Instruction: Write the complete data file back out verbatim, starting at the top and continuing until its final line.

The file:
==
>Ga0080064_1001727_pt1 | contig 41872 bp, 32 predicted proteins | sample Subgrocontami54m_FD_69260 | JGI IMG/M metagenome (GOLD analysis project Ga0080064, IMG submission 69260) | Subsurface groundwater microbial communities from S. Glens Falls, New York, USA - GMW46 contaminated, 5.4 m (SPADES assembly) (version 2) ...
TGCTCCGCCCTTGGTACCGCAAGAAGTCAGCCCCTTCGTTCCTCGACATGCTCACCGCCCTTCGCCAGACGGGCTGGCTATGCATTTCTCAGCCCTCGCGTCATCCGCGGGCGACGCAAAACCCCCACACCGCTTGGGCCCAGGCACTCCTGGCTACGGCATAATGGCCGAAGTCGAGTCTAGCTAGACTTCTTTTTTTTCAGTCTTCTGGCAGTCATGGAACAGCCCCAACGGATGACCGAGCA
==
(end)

>Ga0080064_1001727_pt1 | contig 41872 bp, 32 predicted proteins | sample Subgrocontami54m_FD_69260 | JGI IMG/M metagenome (GOLD analysis project Ga0080064, IMG submission 69260) | Subsurface groundwater microbial communities from S. Glens Falls, New York, USA - GMW46 contaminated, 5.4 m (SPADES assembly) (version 2) ...
TGCTCCGCCCTTGGTACCGCAAGAAGTCAGCCCCTTCGTTCCTCGACATGCTCACCGCCCTTCGCCAGACGGGCTGGCTATGCATTTCTCAGCCCTCGCGTCATCCGCGGGCGACGCAAAACCCCCACACCGCTTGGGCCCAGGCACTCCTGGCTACGGCATAATGGCCGAAGTCGAGTCTAGCTAGACTTCTTTTTTTTCAGTCTTCTGGCAGTCATGGAACAGCCCCAACGGATGACCGAGCA